Human's ACL vs Dog's CrCL
The anterior cruciate ligament (ACL) is a thin connective tissue in the middle of our human knees.
In dogs, this connective tissue is called the cranial cruciate ligament (CrCL) and it connects your pet's tibia (bone below the knee) to their femur (bone above the knee). While there are some differences between the ACL of humans and the CrCL of dogs, the cranial cruciate ligament (CrCL) is often considered to be a dog's ACL.
One crucial difference between a person's ACL and your dog's CrCL is that in dog's this ligament is load-bearing. This is because their knee is always bent while they are standing.
Differences Between ACL Injuries in People and CrCL Injuries in Dogs
ACL injuries in people are very common in athletes such as basketball and soccer players. These injuries tend to occur in humans due to an acute trauma resulting from a sudden movement such as a jump or change of direction.
In dogs, ACL injuries tend to occur gradually, becoming progressively worse with activity until a tear occurs and your dog's mobility is affected.
Signs of a Dog ACL Injury
The most common signs of an ACL injury in dogs include:
- Stiffness (typically most noticeable after rest, following exercise).
- Difficulty rising and jumping.
- Hind leg lameness and limping.
Continued activity on a mildly injured leg will cause the injury to worsen and symptoms will quickly become more pronounced.
If your dog is suffering from a single torn ACL you may notice that they begin favoring the non-injured leg during activity. This often leads to the injury of the second knee. It is estimated that 60% of dogs with a single ACL injury soon go on to injure the second knee.
Dog ACL Surgery & Treatments
If your dog has been diagnosed with an ACL injury, there are a number of treatment options available from knee braces to surgery. When determining the best treatment for your pup's injury, your veterinarian will take your dog's age, size and weight into consideration as well as your pup's lifestyle and energy level.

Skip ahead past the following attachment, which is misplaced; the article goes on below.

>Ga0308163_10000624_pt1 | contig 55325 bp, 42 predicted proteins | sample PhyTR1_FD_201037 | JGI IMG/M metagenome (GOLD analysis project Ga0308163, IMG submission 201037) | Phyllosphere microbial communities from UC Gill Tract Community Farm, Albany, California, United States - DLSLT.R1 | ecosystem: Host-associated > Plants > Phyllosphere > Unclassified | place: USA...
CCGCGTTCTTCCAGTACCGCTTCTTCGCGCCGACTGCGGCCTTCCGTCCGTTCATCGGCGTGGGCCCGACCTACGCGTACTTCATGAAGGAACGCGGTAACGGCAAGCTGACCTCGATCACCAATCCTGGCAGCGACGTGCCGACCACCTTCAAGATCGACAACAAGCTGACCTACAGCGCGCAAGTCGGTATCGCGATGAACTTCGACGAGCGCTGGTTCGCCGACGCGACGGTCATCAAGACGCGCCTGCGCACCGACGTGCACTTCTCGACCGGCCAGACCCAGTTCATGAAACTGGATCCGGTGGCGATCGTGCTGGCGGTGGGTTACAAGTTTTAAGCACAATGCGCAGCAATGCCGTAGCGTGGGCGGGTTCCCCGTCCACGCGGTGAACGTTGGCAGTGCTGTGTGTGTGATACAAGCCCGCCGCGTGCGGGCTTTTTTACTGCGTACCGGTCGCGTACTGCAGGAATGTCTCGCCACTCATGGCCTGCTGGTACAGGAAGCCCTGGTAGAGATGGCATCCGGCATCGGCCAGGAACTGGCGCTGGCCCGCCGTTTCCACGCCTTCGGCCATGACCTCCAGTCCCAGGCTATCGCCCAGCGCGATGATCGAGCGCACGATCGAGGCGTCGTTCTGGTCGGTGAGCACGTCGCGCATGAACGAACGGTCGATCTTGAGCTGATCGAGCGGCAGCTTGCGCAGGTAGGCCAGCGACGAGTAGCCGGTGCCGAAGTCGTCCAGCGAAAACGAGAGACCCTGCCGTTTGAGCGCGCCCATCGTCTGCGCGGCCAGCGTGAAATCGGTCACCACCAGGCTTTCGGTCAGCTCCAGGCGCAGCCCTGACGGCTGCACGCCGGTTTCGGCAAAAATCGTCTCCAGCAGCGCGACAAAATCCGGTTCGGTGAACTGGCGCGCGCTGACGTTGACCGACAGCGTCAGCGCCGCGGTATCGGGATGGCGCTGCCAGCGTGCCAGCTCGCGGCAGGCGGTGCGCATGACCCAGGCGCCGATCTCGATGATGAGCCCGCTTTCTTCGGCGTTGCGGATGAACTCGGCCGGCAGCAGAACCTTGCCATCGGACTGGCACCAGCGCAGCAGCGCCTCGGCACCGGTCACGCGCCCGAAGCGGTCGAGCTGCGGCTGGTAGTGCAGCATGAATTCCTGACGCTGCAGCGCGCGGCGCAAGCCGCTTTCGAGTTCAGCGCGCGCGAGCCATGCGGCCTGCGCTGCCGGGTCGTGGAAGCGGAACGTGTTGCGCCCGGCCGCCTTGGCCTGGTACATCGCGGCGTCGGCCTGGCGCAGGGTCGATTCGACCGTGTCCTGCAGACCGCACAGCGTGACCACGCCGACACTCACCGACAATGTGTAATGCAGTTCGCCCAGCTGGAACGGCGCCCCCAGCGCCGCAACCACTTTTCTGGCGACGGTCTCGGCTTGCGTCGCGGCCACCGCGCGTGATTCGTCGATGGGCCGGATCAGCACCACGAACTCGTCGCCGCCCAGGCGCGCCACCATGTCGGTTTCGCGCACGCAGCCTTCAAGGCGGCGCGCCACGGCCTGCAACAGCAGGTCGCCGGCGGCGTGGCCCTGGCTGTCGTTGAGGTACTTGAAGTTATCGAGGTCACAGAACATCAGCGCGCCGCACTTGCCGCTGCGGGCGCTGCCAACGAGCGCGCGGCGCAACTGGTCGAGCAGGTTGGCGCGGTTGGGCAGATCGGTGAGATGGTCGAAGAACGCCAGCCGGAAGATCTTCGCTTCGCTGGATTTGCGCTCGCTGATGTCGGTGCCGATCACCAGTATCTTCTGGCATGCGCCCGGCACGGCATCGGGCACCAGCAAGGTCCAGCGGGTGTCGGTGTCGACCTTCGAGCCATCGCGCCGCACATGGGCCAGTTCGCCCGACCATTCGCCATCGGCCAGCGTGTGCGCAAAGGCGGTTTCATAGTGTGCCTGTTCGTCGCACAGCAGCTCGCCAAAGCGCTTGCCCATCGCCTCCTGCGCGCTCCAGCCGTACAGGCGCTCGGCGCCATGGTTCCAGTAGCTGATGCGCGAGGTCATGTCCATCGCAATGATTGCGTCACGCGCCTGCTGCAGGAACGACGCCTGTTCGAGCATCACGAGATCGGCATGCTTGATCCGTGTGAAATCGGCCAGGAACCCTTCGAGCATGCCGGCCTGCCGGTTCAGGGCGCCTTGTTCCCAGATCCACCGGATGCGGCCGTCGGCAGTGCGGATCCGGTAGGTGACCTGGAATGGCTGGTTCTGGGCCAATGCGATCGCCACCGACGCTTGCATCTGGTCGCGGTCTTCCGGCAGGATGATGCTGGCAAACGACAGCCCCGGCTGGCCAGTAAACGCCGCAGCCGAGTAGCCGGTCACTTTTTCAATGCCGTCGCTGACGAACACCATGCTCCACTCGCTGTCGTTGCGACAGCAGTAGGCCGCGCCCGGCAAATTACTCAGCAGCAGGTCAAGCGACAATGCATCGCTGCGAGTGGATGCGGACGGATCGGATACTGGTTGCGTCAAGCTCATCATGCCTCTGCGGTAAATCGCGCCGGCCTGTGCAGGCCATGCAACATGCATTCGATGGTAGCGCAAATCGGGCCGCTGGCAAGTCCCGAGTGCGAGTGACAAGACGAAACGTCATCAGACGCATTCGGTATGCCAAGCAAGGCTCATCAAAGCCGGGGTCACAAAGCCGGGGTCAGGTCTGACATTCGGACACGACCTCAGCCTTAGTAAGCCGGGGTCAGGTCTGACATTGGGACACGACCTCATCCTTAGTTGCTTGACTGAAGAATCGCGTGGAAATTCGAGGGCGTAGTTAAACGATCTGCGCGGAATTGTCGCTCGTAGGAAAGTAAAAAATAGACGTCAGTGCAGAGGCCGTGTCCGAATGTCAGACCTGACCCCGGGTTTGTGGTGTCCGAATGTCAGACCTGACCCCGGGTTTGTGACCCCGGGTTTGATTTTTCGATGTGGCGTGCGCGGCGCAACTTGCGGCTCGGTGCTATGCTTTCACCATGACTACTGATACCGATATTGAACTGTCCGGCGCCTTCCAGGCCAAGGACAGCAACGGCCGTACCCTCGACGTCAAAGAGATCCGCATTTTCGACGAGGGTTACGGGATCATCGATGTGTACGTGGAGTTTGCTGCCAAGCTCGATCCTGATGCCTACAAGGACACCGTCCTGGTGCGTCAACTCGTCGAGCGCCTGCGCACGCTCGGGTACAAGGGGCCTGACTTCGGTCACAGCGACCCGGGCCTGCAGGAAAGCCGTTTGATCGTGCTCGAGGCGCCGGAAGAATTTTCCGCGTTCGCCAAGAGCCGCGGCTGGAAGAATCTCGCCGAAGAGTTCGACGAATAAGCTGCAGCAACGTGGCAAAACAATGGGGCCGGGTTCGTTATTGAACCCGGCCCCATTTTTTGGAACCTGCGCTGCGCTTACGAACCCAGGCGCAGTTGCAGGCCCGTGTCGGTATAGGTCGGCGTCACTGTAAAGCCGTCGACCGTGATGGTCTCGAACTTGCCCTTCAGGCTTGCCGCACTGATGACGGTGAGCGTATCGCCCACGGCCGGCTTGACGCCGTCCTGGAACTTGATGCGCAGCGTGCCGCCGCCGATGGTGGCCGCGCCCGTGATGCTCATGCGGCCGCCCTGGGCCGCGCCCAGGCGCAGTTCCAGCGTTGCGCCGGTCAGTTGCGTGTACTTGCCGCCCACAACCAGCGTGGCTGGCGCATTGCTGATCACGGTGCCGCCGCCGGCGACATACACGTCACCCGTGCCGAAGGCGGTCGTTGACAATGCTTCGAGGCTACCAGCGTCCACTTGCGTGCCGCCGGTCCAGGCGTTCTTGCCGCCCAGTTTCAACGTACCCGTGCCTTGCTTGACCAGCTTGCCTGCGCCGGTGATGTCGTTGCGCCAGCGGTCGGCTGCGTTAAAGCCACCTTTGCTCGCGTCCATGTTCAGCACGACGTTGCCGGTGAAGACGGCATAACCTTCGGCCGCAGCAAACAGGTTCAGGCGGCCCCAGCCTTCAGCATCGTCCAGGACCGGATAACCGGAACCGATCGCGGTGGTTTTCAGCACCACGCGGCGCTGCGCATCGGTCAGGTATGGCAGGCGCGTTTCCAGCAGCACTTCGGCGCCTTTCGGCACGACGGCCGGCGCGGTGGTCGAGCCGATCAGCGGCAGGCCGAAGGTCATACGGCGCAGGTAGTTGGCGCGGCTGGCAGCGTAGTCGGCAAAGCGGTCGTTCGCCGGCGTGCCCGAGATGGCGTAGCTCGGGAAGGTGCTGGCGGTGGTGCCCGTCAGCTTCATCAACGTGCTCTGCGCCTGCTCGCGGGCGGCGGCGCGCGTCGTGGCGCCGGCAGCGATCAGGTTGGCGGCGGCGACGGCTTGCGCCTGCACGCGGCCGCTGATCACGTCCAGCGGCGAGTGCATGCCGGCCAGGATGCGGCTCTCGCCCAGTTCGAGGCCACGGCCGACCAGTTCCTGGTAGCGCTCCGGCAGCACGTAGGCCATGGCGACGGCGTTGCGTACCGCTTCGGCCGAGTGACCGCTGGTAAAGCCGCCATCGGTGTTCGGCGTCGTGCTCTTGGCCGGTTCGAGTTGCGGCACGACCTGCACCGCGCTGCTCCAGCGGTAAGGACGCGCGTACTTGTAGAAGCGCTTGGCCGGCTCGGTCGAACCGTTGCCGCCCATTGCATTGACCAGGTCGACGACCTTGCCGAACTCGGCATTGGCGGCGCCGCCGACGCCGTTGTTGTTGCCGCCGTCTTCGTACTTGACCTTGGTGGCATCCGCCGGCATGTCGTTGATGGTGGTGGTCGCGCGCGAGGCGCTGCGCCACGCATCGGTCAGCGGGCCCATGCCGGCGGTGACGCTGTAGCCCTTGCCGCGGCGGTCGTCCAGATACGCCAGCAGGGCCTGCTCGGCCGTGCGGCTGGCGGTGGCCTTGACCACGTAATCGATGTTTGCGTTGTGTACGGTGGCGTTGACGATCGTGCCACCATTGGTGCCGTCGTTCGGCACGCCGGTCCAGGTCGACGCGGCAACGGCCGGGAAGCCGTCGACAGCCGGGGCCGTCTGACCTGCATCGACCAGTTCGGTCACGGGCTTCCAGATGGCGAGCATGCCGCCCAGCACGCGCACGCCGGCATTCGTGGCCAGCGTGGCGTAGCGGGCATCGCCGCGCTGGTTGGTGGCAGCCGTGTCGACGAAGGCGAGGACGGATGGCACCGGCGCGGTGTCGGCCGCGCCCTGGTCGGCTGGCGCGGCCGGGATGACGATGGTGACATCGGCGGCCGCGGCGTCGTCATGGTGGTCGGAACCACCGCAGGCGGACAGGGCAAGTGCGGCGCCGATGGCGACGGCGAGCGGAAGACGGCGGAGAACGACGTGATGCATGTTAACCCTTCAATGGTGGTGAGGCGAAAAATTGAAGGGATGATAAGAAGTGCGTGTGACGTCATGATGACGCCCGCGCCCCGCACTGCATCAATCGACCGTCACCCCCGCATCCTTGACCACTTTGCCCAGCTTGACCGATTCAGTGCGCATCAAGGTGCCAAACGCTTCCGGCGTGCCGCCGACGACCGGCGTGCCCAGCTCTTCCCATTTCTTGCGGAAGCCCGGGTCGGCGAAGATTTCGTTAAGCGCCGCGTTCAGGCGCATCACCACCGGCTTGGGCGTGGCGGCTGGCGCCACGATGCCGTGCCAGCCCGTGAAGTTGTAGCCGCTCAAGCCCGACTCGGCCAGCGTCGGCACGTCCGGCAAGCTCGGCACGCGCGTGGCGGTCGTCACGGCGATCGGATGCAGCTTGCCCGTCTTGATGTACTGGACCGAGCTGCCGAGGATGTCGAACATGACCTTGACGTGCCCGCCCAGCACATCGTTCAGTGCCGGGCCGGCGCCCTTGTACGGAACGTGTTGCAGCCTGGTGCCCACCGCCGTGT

When it comes to ACL surgery for dogs there are a number of options available, however, when it comes to non-surgical treatments for dog ACL injuries total crate rest combined with pain medications and knee braces are the only options.
Extracapsular Repair - Lateral Suture
- This surgery involves replacing the torn cruciate ligament with an artificial ligament on the outside of the joint. This ACL surgery for dogs is typically only recommended for small to medium-sized breeds weighing less than 50lbs.
Tibial Plateau Leveling Osteotomy - TPLO
- TPLO is a popular and very successful orthopedic surgery that works to eliminate the need for the cranial cruciate ligament by cutting and flattening the tibial plateau, then stabilizing it in a new position with a plate and screws.
Tibial Tuberosity Advancement - TTA
- TTA surgery also eliminates the need for the cranial cruciate ligament by cutting the top of the tibia, moving it forward, and then stabilizing it in its new position with a stainless steel metal plate.
Dog Knee Brace
- Treating n ACL injury with a knee brace is a non-surgical option that may help to stabilize the knee joint in some dogs. The support provided by a knee brace gives the ligament time to scar over and repair itself. Treating CrCL injuries through the use a knee brace may be successful in some dogs when combined with restricted activity.
Dog ACL Surgery Recovery
Whichever treatment you choose for your dog recovery from an ACL injury is a long process. Expect your dog to require 16 weeks or longer to return to normal functioning. About a year after surgery your dog should be running and jumping like their old self again.
To avoid re-injury following ACL surgery for dogs, be sure to follow your veterinarian's instructions closely and attend regular follow-up appointments so that your vet can monitor your dog's recovery progress.
Note: The advice provided in this post is intended for informational purposes and does not constitute medical advice regarding pets. For an accurate diagnosis of your pet's condition, please make an appointment with your vet.